Austin Urban Gardens

Raised Bed Gardening and Eating Well in Austin, Texas

Vegetable Planting Guide for January/February and Planning for Spring Garden January 6, 2012

Filed under: Uncategorized — austinurbangardens @ 10:19 am
Tags: , , , ,

I know the City hasn’t even picked up your Christmas tree yet, and its the dead center of winter, but gardeners, it is time to get busy, so dust off your clogs.  The biggest complaint I hear from gardeners, is that they were disorganized or too busy and waited too late to get their garden in.

We are entering a busy planting season now, as it is time to plant Artichokes, Asparagus, Greens, Lettuces, Onions, Radishes and Spinach.

From mid January – February, we will plant Beans, Beets, Broccoli, Brussels Sprouts, Cabbge, Carrots, Cauliflower, Chard, Collards, Kale, Kohlrabi, Leeks, Lettuce, Mustard, Potatoes, Spinach and Turnips.

The tricky thing here is to manage your space requirements with the Spring planting season quickly approaching.  You don’t want to fill your future tomato space with slow growing onions in mid-February, so read your seed packets, plant the above early and start looking forward to the Spring garden.

Somehow the brutal Summer is gone from my memory, and my mind is constantly filled with memories of the best Spring tomato garden I’ve ever had.  I started seeds indoors early, and took a risk of frost and set the transplants in the garden early, and that, along with heavily amended soil, paid off.

I currently have 3 beds filled with onions, leeks and garlic, to be harvested in time for the later Spring/Summer vegetables like Peppers, Squash, Watermelons and Cucumbers.  My favorite tomato bed is partially occupied with onions that I’ll harvest late February as Spring onions.  I’ve just reseeded for lettuce which will be harvested all throughout February.  The remaining broccoli will be harvested in the coming 3 weeks and allowed to rest until tomato time.  The two strawberry beds will host their strawberries through Spring.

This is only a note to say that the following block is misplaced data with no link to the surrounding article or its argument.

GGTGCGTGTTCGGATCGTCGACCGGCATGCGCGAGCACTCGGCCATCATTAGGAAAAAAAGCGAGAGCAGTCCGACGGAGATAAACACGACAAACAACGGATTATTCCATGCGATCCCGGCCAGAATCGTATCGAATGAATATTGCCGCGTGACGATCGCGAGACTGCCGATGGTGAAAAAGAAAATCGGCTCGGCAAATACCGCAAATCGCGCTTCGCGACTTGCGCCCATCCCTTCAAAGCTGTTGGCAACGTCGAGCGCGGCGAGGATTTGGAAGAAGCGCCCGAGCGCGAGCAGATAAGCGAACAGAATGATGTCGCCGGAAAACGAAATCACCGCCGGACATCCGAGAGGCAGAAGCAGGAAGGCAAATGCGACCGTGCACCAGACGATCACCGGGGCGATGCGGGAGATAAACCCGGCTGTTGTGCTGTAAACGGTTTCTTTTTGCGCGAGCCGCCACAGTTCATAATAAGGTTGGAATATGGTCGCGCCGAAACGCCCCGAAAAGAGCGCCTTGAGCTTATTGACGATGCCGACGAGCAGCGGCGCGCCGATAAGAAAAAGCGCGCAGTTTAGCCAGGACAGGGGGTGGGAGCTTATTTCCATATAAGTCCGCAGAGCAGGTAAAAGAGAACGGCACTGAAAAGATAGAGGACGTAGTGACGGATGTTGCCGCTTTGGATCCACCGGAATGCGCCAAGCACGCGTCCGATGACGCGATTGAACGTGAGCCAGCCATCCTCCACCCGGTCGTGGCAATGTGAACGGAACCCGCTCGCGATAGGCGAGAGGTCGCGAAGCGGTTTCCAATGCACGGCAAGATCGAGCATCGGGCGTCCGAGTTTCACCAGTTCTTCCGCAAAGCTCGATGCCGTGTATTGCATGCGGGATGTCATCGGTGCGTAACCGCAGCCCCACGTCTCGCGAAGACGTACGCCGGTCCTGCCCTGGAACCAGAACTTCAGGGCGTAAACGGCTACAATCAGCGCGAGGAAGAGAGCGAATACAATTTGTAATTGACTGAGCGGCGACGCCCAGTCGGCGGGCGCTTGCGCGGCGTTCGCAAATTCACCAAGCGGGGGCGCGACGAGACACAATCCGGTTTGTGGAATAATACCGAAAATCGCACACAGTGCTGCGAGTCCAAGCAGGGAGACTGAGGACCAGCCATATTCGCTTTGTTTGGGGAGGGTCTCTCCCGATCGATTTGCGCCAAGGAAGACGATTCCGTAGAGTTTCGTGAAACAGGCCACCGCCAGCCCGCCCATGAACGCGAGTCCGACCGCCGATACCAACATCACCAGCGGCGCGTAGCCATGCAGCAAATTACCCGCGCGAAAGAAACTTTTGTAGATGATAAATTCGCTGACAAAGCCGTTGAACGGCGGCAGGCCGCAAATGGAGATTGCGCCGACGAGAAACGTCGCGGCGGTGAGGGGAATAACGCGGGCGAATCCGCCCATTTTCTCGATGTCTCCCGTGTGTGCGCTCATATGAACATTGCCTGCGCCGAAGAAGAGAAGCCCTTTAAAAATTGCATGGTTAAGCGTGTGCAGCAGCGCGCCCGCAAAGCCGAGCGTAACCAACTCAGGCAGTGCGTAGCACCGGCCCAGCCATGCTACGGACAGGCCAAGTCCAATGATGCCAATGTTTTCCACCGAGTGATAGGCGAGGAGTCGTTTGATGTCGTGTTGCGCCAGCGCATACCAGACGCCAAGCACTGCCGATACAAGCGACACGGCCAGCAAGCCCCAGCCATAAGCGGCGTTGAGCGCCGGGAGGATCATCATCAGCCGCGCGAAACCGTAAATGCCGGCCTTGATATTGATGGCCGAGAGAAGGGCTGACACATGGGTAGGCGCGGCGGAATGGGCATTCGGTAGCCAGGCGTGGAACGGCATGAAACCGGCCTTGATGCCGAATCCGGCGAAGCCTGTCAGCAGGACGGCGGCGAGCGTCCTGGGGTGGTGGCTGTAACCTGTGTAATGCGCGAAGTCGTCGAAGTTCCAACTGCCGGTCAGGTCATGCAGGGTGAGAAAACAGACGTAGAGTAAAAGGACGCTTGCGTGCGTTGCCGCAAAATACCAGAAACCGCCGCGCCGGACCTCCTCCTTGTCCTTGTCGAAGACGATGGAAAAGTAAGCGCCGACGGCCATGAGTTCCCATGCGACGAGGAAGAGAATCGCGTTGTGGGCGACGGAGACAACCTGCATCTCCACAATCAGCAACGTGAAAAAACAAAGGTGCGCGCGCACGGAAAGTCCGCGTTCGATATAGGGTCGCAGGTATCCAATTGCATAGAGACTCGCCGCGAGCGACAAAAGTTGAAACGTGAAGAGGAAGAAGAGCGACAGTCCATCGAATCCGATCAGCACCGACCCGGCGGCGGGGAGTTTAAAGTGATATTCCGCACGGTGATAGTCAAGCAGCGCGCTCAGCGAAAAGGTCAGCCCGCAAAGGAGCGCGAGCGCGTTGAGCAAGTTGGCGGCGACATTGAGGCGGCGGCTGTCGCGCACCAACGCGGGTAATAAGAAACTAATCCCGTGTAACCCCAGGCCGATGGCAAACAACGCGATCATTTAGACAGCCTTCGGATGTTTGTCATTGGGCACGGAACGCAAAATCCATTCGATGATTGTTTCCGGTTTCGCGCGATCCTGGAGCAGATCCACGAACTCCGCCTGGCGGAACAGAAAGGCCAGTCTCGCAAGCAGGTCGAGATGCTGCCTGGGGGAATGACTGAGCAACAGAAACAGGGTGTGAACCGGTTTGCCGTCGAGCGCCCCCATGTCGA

I have ordered Basil, Cilantro, Dill, Slenderette Bush Beans, Casino Corn, Lemon Cucumber, Slicer Cucumber, Rainbow Sherbet Watermelon, Sugar Snap Peas, Snow Peas, Tomatillos and a Pepper blend from Renees Garden Seeds.  www.reneesgarden.com

I ordered Ace 55, Aunt Ginny’s Purple Heirloom Tomato, Beefsteak Heirloom, Black Cherry, Black Krim, Cherokee Chocolate and Cherokee Purple Tomato Seeds from Tomatofest. www.tomatofest.com  I intend to start the tomatoes from seed indoors around the 20th of January.  As I do every year, I’ll pick up tomato and pepper transplants throughout the season at the Sunshine Community Garden Plant sale (first Saturday in March), and at nurseries around town.  I never rely on my early planted seeds only.

That’s my plan. I’d love to hear yours!

 

9 Responses to “Vegetable Planting Guide for January/February and Planning for Spring Garden”

  1. Jenn Says:

    Thanks for sharing. I’m going full steam ahead on tomatoes this year. I was able to make a few jars of marinara last year and now that I know I can do it, I plan on canning alot of sauce. From Baker’s Creek, I going with Amish Paste and Jersey Giant for sauces. Black Krim and Black Early are my current pics for slicers. I’ll probably add some cherry tomatoes. See, there I go…so many choices, so liitle space.

  2. julie Says:

    I love when you share these guidelines! I’ve neglected my garden for the past 4 months, and I’d love to get back in there and actually grow something for once instead of just watching everything wilt in the heat.

  3. This is fantastic information!! Thank You

  4. Joy Says:

    I’m going to try to get a jump on tomatoes this year and avoid the disaster of last years tomato broiling heat. I just bought a 4×4 popup greenhouse and hope that will give me the edge on early tomatoes here in South Austin. And…thanks for the planting suggestions.

  5. Nice to be here. Very interesting 😉

  6. Debra Says:

    My seedlings are in but I am having problems this year. I’m not sure what critter it is but they sure are enjoying the leaves of my broccoli and cauliflower. Any ideas?

    • Hey Debra,
      Probably cabbage loopers or larva from a variety of moths. Check the leaves for egg sacks, and destroy those. If you find caterpillars or other worms on the leaves just pick them off. Good luck!


Leave a Reply

Fill in your details below or click an icon to log in:

WordPress.com Logo

You are commenting using your WordPress.com account. Log Out / Change )

Twitter picture

You are commenting using your Twitter account. Log Out / Change )

Facebook photo

You are commenting using your Facebook account. Log Out / Change )

Google+ photo

You are commenting using your Google+ account. Log Out / Change )

Connecting to %s